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One Month After Nanjing

I can’t believe it’s already been a month. Honestly, did I even go to China?

It feels like a dream. When I got back to the US, school started a week later, and it feels like summer never even happened. It’s really like it was just a wonderful dream, one that I can’t go back to.

But then, I live life, and the randomest things remind me of my time in China. Like, I almost forgot how to use public transportation because I was so used to China’s (more efficient and just better overall) transportation. Or, when I was walking to school and it was a warm day and it reminded me of my route to school when I was in Nanjing. Or when I was at a restaurant and the atmosphere was just… quieter than all the other restaurants I went to in Nanjing. Or… when I went to the mall and all the stores were overpriced. Seriously, why is everything so expensive here now?? Was it always like this?? I miss China prices...

Then there are those moments in Mandarin class. On the first day of school I identified a new word lightning fast and all my friends were like “Whoaaa when did Sarah get so good at Mandarin?? I should go to China for a month” and I had my own 15 seconds of fame. Or when I’m in class and the way my teacher says things in class remind me of a certain lesson in one of the classes in Nanjing. Now in class I’m a little more confident. Of course, in the one month between Nanjing and school I got a little rusty and I wish there were more opportunities for me to practice but nonetheless, as I go to Mandarin class more and more I’m starting to remember more and more. I can understand what my teacher and classmates are saying in class better now, and I definitely know a ton of new words that I try to incorporate in my assignments more. I’m more fluent, but since we just got back into the school rhythm I’m still remembering all that I learned and transporting it into the classroom.

The main thing that has changed about how I view the US now is, well, I can clearly see how lacking we are in California in terms of public transportation. Compared to China, our public transport is ancient, out of date, inefficient, and needs a lot more improvement. From my time in China, I’ve been inspired to find better ways for transportation. I don’t know how I can make a difference, but now it’s something I’m more aware of and am open to look into as an adult/as a career.

Also, have you ever heard the saying that learning about a new language teaches you more about the language you know best? I can testify that that is absolutely true. In China, the more I learned about Mandarin, the more I learned about English. It’s kind of funny and counter-intuitive, but it’s actually really accurate.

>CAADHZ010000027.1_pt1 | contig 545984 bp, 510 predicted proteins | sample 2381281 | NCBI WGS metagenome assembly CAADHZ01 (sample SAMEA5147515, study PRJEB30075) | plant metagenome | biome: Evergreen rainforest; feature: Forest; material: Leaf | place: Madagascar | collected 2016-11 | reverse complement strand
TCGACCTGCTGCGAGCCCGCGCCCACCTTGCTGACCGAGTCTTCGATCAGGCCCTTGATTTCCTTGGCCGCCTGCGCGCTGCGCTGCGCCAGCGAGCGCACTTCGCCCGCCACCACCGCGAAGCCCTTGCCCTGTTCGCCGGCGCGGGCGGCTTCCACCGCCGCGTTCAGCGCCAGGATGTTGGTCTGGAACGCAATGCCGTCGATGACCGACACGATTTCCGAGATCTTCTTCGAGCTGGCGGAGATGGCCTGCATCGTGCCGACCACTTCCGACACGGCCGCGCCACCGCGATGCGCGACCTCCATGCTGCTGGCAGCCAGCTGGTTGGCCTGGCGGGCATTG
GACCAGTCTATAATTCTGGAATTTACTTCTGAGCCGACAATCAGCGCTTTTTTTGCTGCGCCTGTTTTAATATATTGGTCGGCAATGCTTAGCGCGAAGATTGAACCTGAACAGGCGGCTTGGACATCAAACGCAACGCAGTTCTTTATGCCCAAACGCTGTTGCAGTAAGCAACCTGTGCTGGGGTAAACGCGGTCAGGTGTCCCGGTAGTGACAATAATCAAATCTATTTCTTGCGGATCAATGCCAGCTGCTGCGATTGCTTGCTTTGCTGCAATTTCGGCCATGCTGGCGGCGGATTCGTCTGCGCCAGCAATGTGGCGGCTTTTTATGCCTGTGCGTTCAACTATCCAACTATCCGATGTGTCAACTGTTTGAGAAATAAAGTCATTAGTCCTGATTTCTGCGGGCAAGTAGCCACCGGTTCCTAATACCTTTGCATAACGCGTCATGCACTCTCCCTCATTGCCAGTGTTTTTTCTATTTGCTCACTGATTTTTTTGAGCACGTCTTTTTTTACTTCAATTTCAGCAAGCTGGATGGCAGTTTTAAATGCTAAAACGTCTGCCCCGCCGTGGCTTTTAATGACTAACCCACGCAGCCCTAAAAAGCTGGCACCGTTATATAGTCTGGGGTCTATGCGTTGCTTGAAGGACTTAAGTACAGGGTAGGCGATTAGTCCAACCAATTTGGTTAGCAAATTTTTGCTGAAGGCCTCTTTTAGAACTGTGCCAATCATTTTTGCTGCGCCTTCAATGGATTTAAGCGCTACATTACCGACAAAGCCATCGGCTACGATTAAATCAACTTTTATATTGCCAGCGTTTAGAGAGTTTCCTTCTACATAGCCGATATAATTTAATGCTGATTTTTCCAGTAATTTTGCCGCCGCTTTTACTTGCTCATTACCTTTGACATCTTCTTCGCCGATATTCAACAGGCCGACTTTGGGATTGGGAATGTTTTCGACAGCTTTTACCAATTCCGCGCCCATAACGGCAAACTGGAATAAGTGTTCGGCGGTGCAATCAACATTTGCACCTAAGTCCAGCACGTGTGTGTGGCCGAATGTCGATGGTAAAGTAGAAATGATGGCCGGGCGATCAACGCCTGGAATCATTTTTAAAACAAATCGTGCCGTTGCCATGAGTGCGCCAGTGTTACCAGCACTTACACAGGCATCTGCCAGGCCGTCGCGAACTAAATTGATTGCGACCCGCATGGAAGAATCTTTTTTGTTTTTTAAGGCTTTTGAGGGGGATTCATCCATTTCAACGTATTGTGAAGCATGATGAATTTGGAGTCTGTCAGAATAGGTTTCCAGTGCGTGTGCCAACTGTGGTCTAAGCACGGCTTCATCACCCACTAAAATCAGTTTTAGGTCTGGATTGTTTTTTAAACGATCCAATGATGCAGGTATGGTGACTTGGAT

Overall, the main thing I learned was this: It’s what you make of it.

There were some kids on the program that often time liked to complain about the really hot heat, or when a program leader made a mistake. I can shamefully say that was me at times. But after the first week there, I realized that time was going fast, and if I wasn’t going to make the most out of every moment, the program would end without me getting anything from it, without me learning and making connections with others. I would waste this golden, radiant and shining opportunity. I realized that if I wanted to reach my goals for the program, I needed to change my attitude. It was over 100 degrees Fahrenheit? Well, then I would take it easy and learn how to compensate with it so I wouldn’t miss being really present in the moment and socializing with my program friends and host family. I wouldn’t miss enjoying the super yummy food, and breathtaking sights. My mindset was that I was already blessed enough to go on this program, and there were so many people cheering for me at home and supporting me, so all that was left was to enjoy and learn. Once I changed my thinking, the program was way less complain-y for me and much more enjoyable and full of learning experiences, even when things weren’t going exactly how I planned or expected.

Really, it’s what you make of it. It feels like a dream that I was able to go, and my time there has really made a difference in my life now. While this is goodbye for the blog, it’s not goodbye for the things I learned along the way.

Thanks for reading!

-Sarah H.

'Global Navigator Voices' is a collection of blog articles and pictures by our very own high school study abroad participants. Follow their adventures before, during, and after their experiences abroad!

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